PB: You are also the editor of Pleiades: A Journal of New Writing. I was wondering, do you feel that your role as an editor informs your poetic practice?
WM: Rarely does it do so directly. But at Pleiades we receive about 1,000 poems a month, most of which my coeditor Kathryn Nuernberger and I screen, and this affords me a front-row seat to what’s happening in poetry right now. It’s been interesting, for example, to watch aesthetics change over the last decade (I’ve been at Pleiades since 2002). In 2002, we primarily received two types of poems (though this is, of course, over-generalizing): a personal narrative poem and the slippery sort of poem Stephen Burt describes as “elliptical.” Now there’s more range—it seems like that early-2000’s binary has been absorbed and is in the process of synthesizing a number of other things.
Still, the focus on the immediate present that reading for Pleiades necessitates is a double-edged sword, since such a narrow focus can induce a kind of aesthetic myopia. For that reason, I always try to make sure that in my free time I’m also reading work from outside the present—and outside the U.S.—to balance my sense of what’s possible in poetry.
PB: The University of Central Missouri, where you also teach, sponsors Pleiades. Do you think your experience of editing the journal would be any different were it independently owned?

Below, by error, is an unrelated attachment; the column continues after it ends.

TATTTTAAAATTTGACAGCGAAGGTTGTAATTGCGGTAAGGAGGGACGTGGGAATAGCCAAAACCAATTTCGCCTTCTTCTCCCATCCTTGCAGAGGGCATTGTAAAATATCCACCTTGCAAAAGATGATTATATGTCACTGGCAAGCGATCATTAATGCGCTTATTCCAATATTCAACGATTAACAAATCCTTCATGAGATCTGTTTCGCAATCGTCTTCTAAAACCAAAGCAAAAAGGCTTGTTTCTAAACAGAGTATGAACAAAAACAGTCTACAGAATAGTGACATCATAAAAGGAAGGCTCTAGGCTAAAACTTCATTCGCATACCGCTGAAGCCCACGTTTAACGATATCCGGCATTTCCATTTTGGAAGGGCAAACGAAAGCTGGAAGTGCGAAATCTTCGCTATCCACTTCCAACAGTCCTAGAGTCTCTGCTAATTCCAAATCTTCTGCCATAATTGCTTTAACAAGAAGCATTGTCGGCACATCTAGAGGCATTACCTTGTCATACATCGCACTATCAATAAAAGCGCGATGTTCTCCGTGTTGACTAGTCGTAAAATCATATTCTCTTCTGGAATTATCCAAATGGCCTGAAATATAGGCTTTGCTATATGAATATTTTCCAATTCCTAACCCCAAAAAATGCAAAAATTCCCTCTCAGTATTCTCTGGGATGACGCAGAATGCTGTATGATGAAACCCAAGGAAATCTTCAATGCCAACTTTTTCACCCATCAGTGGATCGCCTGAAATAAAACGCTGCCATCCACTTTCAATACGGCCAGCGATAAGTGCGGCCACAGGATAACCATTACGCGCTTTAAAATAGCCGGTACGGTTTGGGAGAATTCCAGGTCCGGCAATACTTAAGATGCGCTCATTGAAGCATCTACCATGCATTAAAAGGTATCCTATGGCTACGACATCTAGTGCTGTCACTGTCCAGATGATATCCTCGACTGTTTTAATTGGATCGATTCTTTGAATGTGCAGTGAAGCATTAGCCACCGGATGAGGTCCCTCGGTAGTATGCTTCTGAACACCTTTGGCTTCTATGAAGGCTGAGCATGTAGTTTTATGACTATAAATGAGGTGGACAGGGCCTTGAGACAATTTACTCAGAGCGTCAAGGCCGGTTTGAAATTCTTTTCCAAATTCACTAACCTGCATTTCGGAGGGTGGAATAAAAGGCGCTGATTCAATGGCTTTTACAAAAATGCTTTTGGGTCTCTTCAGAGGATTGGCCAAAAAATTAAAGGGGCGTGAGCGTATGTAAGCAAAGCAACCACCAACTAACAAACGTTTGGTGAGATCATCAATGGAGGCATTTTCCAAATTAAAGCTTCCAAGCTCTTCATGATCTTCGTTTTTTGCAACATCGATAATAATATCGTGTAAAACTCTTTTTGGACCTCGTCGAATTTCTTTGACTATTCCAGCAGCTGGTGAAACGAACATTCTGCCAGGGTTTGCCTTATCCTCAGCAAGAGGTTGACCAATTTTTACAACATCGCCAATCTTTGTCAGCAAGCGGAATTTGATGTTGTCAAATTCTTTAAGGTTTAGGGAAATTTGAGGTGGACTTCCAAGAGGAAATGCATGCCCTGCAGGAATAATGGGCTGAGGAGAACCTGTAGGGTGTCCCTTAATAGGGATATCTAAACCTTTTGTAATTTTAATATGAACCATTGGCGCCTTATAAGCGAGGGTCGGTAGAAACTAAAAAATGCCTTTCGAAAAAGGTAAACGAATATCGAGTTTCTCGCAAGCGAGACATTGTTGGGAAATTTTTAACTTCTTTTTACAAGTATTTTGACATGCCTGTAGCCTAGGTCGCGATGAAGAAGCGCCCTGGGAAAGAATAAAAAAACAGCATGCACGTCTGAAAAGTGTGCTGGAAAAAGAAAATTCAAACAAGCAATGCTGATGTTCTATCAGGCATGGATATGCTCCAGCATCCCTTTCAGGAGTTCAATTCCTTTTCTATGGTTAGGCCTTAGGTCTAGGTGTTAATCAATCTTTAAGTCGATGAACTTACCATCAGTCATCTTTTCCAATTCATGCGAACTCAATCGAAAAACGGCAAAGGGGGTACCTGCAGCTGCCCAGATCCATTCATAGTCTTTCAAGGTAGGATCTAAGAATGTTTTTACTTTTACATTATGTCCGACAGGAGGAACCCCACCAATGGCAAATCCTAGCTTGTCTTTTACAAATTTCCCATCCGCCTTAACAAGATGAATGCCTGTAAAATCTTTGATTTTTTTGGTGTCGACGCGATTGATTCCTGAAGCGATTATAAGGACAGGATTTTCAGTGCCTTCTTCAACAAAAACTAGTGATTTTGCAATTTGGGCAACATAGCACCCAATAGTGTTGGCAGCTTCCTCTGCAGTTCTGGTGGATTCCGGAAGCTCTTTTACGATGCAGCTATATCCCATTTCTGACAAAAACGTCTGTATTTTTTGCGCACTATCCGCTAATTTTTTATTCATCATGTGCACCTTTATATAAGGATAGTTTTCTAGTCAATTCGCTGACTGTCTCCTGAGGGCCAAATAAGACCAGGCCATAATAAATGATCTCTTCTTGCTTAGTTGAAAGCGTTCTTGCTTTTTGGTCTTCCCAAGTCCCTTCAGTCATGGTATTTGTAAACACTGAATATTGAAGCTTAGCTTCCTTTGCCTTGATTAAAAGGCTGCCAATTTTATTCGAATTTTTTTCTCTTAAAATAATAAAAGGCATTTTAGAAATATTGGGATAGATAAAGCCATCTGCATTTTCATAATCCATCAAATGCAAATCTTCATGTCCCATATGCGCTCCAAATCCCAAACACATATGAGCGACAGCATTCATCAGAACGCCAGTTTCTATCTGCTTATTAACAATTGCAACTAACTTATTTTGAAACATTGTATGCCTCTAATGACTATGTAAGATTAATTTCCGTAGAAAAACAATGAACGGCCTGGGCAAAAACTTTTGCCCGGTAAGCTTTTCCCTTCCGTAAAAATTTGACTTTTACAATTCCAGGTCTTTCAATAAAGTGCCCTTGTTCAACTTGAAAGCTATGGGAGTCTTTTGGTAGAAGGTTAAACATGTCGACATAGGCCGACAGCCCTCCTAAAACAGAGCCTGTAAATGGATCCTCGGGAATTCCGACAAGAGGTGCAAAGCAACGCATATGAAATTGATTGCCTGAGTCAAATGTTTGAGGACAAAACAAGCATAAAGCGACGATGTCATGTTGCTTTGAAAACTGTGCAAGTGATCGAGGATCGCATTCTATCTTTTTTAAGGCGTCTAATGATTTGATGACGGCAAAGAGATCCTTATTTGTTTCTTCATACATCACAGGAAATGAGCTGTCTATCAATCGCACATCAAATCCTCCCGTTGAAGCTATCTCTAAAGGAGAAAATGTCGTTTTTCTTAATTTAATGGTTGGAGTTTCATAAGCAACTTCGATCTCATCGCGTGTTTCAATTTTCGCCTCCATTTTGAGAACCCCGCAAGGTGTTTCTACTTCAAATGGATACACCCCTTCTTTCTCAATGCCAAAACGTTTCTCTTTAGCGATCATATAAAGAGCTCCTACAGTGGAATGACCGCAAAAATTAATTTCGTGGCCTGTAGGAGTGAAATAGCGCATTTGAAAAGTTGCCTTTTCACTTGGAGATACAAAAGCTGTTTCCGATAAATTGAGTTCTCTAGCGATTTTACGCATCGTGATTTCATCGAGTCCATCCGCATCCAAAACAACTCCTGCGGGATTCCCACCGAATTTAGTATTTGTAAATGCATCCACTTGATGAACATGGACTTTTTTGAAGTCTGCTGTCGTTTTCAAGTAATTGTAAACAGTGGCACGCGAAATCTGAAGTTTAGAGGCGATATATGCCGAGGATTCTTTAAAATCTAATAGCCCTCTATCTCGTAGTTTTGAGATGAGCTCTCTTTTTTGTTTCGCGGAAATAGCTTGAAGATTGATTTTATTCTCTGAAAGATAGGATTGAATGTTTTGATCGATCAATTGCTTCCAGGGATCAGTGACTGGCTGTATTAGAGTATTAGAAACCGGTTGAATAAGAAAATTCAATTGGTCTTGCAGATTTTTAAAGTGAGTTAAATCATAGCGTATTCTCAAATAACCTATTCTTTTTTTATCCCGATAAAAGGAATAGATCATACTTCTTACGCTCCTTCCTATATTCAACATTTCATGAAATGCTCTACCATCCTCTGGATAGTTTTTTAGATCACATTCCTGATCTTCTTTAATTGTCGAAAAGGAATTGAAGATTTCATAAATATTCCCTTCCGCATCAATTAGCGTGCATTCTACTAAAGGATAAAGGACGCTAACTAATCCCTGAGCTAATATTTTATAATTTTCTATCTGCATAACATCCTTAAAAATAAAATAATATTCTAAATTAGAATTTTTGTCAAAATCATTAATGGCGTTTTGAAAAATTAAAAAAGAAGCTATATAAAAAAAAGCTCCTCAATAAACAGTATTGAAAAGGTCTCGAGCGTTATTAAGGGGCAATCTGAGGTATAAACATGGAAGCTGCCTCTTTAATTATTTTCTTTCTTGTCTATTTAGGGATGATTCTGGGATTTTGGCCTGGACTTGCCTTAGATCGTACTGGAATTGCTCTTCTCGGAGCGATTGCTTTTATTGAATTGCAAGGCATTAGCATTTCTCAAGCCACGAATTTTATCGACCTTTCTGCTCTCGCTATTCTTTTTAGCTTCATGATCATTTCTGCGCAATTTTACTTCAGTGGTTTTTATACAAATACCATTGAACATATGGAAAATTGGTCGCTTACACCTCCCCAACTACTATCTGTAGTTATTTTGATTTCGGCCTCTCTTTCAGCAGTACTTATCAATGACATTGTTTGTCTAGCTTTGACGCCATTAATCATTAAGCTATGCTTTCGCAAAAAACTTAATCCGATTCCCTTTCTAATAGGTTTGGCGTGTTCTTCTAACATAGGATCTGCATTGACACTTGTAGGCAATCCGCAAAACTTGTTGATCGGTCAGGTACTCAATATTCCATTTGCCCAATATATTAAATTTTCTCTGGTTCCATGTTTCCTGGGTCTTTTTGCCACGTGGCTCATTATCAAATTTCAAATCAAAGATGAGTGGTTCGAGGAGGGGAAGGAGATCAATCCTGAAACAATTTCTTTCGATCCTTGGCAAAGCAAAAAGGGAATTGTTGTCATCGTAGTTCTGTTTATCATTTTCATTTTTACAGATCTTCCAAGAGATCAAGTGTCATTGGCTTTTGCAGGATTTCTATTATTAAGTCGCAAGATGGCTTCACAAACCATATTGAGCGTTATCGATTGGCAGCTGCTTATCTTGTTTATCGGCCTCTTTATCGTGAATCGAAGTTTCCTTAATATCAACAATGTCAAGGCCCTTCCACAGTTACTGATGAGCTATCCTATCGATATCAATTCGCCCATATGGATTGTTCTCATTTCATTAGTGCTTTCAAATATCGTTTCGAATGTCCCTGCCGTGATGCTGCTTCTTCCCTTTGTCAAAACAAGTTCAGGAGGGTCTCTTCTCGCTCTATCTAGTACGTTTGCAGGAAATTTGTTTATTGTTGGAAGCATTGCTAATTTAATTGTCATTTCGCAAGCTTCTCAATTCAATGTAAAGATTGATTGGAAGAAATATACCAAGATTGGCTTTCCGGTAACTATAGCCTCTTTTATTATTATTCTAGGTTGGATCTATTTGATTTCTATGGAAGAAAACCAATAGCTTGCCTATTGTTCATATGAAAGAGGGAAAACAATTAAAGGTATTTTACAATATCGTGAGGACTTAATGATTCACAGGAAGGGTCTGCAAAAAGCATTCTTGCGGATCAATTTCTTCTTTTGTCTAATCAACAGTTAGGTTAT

WM: That’s a really interesting question, and I’m not sure how to answer it, exactly.
I guess to begin, if Pleiades were independently owned it would probably be edited by different people, since our editors teach at UCM, which has a teaching load of four courses per semester, leaving little time for work beyond teaching (and Pleiades is a LOT of work). Without course releases, granted by the University specifically for Pleiades, it would be difficult to find the time to edit Pleiades and still earn a living.
I think it’s also likely that we would have a narrower, more pointed aesthetic if we were independent, since early on we would have had to raise start-up capital from donors, and wealthy poetry-lovers tend to want to fund a journal they see as filling an aesthetic lack—not a broad-minded journal whose primary selling point is that the editors (we hope!) have good taste across an aesthetic range (not to mention our dozens of small-press book reviews in every issue!).
It’s also worth noting that because we have a dedicated funding line—a line we fought for for many years before we got it—we’re less dependent on what we publish consistently comporting with the tastes of our subscribers, buyers, and granting agencies. Of course we want our subscription list to remain robust, and we hope granting agencies will continue to support us—but if we publish something that offends the tastes of our readers or grantors, we still have a core source of funding that allows us to move forward. Thus, we can spend less time anticipating what our readers might want and more time publishing what we think is broadly good, whether or not it adheres to the aesthetics we’re known for.